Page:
Early menopause: We have also observed the alarming rate of infertility amongst young couples where the doctor is hard pressed to explain the premature cessation of the menstrual cycle and the premature emergence of a climacteric hormonal profile. And it has now been postulated that in the absence of any intrinsic pathogenesis to the new observation, a cause might probably be found in the damaging effect of increased UVA and UVB irradiation of the ovaries. This will need to be researched a lot more in order to come to a scientific conclusion. At this point, it is only a curious clinical observation especially in the Niger Delta where in addition to the general global effects of climate change, we also have the direct effects of an alarming rate of oil spills on human health. These oil spills comprise chemicals with a proven capacity to damage bodily organ systems, including the ovaries.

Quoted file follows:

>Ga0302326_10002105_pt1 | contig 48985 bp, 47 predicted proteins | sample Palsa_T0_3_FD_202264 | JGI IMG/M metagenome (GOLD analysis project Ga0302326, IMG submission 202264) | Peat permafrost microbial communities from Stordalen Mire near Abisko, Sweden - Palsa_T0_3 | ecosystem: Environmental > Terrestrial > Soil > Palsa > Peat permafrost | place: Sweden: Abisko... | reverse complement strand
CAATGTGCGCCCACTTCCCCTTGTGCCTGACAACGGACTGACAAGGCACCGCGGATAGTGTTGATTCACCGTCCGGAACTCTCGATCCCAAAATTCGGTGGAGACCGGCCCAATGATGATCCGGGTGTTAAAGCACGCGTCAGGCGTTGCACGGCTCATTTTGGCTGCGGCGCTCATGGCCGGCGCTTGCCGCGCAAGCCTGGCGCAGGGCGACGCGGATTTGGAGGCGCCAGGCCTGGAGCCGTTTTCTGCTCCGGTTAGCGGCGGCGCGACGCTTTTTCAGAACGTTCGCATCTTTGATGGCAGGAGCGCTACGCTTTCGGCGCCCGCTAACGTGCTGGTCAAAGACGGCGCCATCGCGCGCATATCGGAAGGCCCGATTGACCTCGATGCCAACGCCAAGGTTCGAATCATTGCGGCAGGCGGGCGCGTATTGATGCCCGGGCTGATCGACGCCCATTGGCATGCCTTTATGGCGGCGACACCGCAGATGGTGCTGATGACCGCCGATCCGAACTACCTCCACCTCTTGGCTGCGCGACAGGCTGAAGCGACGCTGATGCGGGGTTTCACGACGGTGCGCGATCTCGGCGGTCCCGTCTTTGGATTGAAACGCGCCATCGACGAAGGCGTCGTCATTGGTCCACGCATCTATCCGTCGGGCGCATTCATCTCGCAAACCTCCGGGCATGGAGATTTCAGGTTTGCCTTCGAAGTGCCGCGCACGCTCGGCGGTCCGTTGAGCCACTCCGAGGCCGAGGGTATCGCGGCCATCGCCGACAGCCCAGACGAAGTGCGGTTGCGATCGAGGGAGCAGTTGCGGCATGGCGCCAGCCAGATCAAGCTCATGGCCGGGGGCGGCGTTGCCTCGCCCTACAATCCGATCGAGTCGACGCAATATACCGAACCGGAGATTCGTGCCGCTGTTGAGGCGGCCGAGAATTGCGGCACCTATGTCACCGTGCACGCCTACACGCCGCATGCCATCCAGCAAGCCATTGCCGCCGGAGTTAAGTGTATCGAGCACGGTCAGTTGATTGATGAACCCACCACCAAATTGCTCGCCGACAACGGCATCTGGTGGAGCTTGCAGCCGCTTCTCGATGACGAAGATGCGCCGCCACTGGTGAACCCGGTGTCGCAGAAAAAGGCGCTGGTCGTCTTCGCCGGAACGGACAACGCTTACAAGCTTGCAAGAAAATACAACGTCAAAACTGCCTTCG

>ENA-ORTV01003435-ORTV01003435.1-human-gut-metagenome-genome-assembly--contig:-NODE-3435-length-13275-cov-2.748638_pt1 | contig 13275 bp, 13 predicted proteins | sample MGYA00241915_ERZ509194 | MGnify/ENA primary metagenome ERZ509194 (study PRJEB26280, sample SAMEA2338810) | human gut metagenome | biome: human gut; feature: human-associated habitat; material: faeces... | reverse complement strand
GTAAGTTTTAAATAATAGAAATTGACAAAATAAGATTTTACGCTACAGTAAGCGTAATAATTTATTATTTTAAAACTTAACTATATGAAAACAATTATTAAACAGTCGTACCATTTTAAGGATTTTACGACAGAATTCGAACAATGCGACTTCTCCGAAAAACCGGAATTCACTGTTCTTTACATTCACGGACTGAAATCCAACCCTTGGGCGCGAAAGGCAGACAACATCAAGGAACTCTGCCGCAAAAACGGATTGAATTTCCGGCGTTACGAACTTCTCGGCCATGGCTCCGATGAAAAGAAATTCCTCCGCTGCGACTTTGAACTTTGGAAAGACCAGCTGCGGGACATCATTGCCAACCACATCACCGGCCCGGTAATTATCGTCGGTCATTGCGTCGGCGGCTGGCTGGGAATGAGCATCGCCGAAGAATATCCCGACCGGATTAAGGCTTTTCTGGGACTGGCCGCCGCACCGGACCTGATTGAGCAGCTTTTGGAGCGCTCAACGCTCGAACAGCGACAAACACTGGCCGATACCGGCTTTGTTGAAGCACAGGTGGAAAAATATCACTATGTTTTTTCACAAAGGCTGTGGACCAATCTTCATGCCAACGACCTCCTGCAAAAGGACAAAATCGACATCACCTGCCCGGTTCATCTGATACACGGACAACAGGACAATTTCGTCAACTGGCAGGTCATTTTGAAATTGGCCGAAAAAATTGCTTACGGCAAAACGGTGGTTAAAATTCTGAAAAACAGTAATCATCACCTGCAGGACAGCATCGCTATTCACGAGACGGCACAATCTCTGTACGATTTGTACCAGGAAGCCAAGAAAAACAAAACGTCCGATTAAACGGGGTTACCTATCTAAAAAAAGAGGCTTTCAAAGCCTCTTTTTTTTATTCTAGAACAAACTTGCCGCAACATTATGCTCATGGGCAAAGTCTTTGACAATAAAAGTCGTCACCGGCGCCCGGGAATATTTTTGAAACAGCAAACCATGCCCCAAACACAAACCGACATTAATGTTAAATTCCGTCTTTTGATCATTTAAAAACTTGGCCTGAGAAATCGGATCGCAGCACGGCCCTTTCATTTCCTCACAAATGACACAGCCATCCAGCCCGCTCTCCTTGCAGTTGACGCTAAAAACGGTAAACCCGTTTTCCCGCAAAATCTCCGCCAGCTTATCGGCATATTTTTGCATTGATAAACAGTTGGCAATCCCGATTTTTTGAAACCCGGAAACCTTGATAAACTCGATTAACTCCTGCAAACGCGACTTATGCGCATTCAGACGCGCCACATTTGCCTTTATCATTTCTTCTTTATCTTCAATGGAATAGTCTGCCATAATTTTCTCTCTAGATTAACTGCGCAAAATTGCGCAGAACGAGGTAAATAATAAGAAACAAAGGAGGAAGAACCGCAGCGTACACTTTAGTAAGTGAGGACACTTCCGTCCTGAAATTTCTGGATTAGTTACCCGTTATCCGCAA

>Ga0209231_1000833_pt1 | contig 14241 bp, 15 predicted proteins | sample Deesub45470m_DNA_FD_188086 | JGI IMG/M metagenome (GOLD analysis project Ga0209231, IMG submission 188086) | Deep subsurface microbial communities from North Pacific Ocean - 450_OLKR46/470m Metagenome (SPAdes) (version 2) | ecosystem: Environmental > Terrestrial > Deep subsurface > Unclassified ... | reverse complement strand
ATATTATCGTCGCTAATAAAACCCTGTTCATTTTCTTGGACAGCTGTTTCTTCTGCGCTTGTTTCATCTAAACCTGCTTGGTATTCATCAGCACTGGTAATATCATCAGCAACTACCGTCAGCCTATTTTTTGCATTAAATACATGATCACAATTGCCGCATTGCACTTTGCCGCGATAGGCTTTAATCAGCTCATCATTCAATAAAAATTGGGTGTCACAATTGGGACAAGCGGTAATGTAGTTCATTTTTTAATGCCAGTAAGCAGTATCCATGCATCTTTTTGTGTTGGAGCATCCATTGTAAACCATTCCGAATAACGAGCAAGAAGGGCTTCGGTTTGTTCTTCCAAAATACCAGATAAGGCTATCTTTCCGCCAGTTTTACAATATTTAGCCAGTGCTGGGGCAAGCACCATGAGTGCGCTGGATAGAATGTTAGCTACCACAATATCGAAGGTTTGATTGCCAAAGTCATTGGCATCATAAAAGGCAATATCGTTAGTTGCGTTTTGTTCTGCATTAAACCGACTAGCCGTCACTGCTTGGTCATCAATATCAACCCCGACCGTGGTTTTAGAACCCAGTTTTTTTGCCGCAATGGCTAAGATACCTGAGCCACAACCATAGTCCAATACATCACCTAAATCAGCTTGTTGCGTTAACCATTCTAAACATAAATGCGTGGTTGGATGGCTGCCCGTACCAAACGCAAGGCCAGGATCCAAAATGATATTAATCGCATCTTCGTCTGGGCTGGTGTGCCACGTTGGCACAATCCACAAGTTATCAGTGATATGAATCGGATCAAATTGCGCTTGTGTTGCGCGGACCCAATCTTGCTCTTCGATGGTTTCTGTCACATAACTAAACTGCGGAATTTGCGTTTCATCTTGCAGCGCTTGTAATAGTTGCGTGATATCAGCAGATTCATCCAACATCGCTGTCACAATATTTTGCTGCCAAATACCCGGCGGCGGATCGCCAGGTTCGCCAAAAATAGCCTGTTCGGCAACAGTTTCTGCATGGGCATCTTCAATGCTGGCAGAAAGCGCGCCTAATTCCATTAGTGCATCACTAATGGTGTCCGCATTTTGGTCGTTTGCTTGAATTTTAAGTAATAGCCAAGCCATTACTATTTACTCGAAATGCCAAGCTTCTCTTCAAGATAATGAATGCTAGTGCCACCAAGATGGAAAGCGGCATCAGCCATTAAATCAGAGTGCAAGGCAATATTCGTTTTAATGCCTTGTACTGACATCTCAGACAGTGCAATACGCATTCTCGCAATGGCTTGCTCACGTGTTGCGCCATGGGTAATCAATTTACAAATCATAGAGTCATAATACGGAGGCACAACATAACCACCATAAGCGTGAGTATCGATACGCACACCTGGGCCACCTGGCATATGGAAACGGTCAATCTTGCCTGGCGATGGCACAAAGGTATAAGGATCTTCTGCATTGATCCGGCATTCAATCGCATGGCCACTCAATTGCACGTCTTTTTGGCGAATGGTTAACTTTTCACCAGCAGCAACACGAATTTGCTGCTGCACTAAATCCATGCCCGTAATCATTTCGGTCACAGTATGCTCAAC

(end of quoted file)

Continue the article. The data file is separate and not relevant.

- Increased Cardiovascular Disease Morbidity and Mortality: Just less than a decade ago, NCDs were not a major problem in Nigeria. We were then preoccupied with tackling infective diseases which obviously were the clear leader of all-cause mortality amongst Nigerians. However, we now observe an otherwise inexplicable acceleration of the health burden due to cardiovascular diseases, ranging from anginas to arrhythmias to sudden deaths from cardiac failures amongst young men in their 30s and a number of them well educated, well-to-do, and availing themselves the best healthcare in town and complying with cardiology treatment and appointments. In some cases, the time from diagnosis of mild hypertension to death, even with very stable control of the blood pressure within normal figures and no cardiomegaly on xray and no hypertrophy or strain or ischaemia on ECG, was as alarming as only 6 months. Considering that climate change and such apparently simple things as its effect on room temperature are now beginning to be discovered to have an effect on cardiovascular health and durability, we are getting all the more suspicious that increased average temperatures are working with other factors not far from climate change to accelerate the progression of cardiac disease.